OPOs tune solid-state CW lasers from 3 to 5 microns

Solid-state continuous-wave (CW) lasers tunable from 3 to 5 µm increasingly are replacing lead-salt diode, gas, and deuterium-fluoride lasers in applications such as remote sensing of environmentally sensitive gases or interferometric measurement of wavefront distortion. Fueling this takeover are recent advances in CW diode-pumped solid-state (DPSS) lasers, periodically poled materials, and optical parametric oscillators (OPOs).

Nov 1st, 1998
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OPOs tune solid-state CW lasers from 3 to 5 microns

Singly resonant cavity designs extend applications in remote sensing and materials processing.

Finlay G. Colville and Brendan T. McGuckin

Solid-state continuous-wave (CW) lasers tunable from 3 to 5 µm increasingly are replacing lead-salt diode, gas, and deuterium-fluoride lasers in applications such as remote sensing of environmentally sensitive gases or interferometric measurement of wavefront distortion. Fueling this takeover are recent advances in CW diode-pumped solid-state (DPSS) lasers, periodically poled materials, and optical parametric oscillators (OPOs).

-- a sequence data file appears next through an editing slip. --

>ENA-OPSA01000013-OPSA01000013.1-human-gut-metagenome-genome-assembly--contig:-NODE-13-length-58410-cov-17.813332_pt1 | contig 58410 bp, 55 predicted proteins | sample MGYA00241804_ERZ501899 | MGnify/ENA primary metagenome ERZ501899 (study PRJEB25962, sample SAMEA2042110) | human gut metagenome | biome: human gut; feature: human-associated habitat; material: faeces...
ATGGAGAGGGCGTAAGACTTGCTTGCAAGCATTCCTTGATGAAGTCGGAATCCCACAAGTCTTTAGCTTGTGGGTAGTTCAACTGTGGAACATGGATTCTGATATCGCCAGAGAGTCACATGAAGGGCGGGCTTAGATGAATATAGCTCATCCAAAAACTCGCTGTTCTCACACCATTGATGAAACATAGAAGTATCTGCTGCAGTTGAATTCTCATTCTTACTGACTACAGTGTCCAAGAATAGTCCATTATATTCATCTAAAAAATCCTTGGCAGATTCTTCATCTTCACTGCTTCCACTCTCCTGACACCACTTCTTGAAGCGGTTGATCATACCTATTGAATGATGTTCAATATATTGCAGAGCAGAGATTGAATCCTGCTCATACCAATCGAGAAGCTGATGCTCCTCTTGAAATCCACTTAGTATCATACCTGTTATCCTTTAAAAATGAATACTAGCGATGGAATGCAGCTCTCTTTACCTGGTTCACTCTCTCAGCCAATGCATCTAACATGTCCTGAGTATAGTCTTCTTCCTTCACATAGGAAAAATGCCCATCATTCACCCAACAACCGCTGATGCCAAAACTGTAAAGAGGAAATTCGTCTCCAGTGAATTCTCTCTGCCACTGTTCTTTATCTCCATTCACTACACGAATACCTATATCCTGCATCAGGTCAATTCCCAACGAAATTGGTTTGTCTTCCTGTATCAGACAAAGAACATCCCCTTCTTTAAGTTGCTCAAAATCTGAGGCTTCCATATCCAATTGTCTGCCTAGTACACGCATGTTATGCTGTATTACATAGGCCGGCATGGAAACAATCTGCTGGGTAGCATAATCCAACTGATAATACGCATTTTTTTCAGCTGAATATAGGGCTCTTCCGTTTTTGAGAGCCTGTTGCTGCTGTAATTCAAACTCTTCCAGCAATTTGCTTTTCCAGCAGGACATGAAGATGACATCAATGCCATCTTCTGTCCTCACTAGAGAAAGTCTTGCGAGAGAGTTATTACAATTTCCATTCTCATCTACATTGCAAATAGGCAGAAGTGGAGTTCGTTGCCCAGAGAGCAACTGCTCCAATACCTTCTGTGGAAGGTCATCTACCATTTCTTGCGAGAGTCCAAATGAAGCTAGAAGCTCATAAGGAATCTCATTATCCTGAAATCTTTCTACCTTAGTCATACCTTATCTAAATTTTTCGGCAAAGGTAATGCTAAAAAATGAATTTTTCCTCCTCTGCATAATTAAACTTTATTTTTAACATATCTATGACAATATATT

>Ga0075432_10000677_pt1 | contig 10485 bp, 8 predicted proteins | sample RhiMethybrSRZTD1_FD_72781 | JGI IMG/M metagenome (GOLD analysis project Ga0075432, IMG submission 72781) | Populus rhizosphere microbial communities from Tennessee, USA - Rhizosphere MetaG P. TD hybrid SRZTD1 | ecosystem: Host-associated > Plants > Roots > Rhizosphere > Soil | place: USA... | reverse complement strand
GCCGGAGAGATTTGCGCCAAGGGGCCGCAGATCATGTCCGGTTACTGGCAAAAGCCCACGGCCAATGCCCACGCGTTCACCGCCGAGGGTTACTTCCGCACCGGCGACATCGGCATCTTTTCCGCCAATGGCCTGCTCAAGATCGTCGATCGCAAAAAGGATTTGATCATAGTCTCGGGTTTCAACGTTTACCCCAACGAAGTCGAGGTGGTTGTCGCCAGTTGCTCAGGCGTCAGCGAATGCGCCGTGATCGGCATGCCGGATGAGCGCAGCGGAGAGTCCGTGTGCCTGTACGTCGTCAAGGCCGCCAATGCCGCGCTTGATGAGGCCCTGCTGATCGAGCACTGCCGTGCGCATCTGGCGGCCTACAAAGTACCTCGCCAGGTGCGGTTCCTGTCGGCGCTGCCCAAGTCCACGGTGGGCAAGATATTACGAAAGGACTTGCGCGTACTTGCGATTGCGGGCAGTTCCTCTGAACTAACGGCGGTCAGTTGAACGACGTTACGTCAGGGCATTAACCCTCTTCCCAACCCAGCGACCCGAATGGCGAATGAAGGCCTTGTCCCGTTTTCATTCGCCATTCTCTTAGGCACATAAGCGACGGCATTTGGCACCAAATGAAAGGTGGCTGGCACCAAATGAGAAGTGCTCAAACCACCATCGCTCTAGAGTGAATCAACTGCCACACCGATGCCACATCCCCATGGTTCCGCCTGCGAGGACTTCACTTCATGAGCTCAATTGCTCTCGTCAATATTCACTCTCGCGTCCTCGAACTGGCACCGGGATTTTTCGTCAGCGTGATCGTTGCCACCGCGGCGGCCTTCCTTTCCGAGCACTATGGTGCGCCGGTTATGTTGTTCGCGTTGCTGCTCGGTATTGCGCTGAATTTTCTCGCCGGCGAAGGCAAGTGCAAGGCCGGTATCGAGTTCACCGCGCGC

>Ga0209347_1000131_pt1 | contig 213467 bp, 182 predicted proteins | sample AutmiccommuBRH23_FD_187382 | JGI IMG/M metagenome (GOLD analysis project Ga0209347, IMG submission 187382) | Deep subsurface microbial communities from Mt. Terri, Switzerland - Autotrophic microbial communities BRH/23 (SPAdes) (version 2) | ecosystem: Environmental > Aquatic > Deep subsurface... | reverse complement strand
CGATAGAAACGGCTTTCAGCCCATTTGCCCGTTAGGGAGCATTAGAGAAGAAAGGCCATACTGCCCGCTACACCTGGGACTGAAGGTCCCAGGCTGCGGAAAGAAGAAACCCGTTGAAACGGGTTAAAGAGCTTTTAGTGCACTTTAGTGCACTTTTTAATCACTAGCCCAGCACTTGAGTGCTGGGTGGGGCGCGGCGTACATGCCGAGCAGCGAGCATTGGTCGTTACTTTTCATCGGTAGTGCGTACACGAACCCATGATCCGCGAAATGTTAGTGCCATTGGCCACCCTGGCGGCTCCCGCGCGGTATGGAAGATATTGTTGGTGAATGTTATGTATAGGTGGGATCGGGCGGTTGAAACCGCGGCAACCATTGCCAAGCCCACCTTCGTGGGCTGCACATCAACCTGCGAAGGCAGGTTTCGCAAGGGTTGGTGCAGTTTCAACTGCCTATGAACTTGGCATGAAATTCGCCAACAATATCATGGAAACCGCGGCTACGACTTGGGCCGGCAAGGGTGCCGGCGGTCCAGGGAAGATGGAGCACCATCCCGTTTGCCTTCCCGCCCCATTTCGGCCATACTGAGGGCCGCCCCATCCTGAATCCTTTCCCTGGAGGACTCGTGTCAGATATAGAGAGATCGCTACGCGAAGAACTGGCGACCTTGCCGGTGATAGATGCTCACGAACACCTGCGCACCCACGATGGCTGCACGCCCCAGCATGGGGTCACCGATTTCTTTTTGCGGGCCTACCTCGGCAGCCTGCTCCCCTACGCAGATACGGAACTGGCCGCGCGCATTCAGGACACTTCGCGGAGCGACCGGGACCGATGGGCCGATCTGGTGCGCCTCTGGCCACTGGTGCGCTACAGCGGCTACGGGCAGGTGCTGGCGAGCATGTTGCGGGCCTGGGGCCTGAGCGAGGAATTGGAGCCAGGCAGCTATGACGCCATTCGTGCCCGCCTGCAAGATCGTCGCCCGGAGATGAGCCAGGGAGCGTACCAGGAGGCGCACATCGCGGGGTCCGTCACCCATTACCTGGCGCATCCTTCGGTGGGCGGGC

Output power enhancement is key. While solid-state sources based on difference-frequency mixing and tunable infrared diode lasers will work as mobile trace-gas detection devices for process control, the sources are limited to low power levels. Combined with OPOs, CW DPSS lasers not only allow continuous tuning of wavelengths within a broad spectral range, they also provide power scaling.

Another application in which high CW output power is critical is materials processing in the mid-infrared range, where there can be problems related to the Fresnel losses from the optical surfaces of the high-index work materials. The CW DPSS technology also may enhance defense applications related to sensor dazzle and electro-optics counter-operations or protection measures.

Fine-tuning the wavelength